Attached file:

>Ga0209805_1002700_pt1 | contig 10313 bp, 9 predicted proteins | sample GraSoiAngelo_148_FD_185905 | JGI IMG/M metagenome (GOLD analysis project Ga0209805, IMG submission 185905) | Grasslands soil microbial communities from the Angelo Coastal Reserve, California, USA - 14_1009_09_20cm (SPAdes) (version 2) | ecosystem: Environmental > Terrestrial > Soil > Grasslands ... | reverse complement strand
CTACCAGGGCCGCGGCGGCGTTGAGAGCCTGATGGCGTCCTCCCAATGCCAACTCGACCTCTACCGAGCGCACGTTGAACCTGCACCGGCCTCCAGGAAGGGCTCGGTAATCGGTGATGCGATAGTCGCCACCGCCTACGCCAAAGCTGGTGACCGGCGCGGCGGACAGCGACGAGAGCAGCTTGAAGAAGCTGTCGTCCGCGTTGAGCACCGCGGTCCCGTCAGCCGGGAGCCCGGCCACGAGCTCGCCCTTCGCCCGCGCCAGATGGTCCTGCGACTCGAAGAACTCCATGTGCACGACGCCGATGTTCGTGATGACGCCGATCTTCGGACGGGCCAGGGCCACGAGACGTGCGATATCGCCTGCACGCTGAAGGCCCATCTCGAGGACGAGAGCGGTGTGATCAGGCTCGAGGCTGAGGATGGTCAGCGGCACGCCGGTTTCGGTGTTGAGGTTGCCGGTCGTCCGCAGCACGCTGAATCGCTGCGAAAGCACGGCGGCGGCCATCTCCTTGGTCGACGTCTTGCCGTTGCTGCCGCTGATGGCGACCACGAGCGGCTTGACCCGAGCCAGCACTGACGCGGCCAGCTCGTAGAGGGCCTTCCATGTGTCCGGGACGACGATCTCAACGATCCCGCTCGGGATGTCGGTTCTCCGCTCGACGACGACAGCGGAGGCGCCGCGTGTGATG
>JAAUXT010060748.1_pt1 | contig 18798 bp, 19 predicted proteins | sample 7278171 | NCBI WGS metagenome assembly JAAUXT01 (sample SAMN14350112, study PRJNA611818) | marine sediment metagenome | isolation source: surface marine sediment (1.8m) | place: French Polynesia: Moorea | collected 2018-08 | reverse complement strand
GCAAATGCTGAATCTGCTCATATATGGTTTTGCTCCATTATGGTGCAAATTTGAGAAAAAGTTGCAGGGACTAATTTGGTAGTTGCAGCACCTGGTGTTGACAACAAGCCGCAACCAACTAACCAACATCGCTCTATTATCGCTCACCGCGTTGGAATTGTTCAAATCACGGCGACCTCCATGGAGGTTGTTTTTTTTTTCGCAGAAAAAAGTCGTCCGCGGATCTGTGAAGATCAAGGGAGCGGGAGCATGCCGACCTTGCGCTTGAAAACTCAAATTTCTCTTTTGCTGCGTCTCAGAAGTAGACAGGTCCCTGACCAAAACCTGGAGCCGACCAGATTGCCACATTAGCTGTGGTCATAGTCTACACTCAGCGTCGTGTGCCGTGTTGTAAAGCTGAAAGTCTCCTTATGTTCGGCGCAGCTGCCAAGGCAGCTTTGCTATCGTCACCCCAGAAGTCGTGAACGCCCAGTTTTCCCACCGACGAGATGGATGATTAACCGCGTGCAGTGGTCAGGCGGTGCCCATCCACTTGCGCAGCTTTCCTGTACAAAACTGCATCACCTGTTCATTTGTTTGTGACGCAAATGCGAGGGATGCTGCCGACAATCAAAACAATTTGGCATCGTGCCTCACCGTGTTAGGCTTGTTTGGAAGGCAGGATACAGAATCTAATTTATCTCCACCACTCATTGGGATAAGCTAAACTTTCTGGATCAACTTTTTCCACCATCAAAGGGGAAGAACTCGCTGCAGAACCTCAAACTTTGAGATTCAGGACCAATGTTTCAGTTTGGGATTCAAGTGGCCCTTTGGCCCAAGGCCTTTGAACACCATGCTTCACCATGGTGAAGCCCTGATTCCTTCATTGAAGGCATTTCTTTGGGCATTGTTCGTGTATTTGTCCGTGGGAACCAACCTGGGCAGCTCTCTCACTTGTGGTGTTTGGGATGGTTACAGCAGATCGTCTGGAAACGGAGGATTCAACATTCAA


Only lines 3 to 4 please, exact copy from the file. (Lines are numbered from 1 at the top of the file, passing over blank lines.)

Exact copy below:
>JAAUXT010060748.1_pt1 | contig 18798 bp, 19 predicted proteins | sample 7278171 | NCBI WGS metagenome assembly JAAUXT01 (sample SAMN14350112, study PRJNA611818) | marine sediment metagenome | isolation source: surface marine sediment (1.8m) | place: French Polynesia: Moorea | collected 2018-08 | reverse complement strand
GCAAATGCTGAATCTGCTCATATATGGTTTTGCTCCATTATGGTGCAAATTTGAGAAAAAGTTGCAGGGACTAATTTGGTAGTTGCAGCACCTGGTGTTGACAACAAGCCGCAACCAACTAACCAACATCGCTCTATTATCGCTCACCGCGTTGGAATTGTTCAAATCACGGCGACCTCCATGGAGGTTGTTTTTTTTTTCGCAGAAAAAAGTCGTCCGCGGATCTGTGAAGATCAAGGGAGCGGGAGCATGCCGACCTTGCGCTTGAAAACTCAAATTTCTCTTTTGCTGCGTCTCAGAAGTAGACAGGTCCCTGACCAAAACCTGGAGCCGACCAGATTGCCACATTAGCTGTGGTCATAGTCTACACTCAGCGTCGTGTGCCGTGTTGTAAAGCTGAAAGTCTCCTTATGTTCGGCGCAGCTGCCAAGGCAGCTTTGCTATCGTCACCCCAGAAGTCGTGAACGCCCAGTTTTCCCACCGACGAGATGGATGATTAACCGCGTGCAGTGGTCAGGCGGTGCCCATCCACTTGCGCAGCTTTCCTGTACAAAACTGCATCACCTGTTCATTTGTTTGTGACGCAAATGCGAGGGATGCTGCCGACAATCAAAACAATTTGGCATCGTGCCTCACCGTGTTAGGCTTGTTTGGAAGGCAGGATACAGAATCTAATTTATCTCCACCACTCATTGGGATAAGCTAAACTTTCTGGATCAACTTTTTCCACCATCAAAGGGGAAGAACTCGCTGCAGAACCTCAAACTTTGAGATTCAGGACCAATGTTTCAGTTTGGGATTCAAGTGGCCCTTTGGCCCAAGGCCTTTGAACACCATGCTTCACCATGGTGAAGCCCTGATTCCTTCATTGAAGGCATTTCTTTGGGCATTGTTCGTGTATTTGTCCGTGGGAACCAACCTGGGCAGCTCTCTCACTTGTGGTGTTTGGGATGGTTACAGCAGATCGTCTGGAAACGGAGGATTCAACATTCAA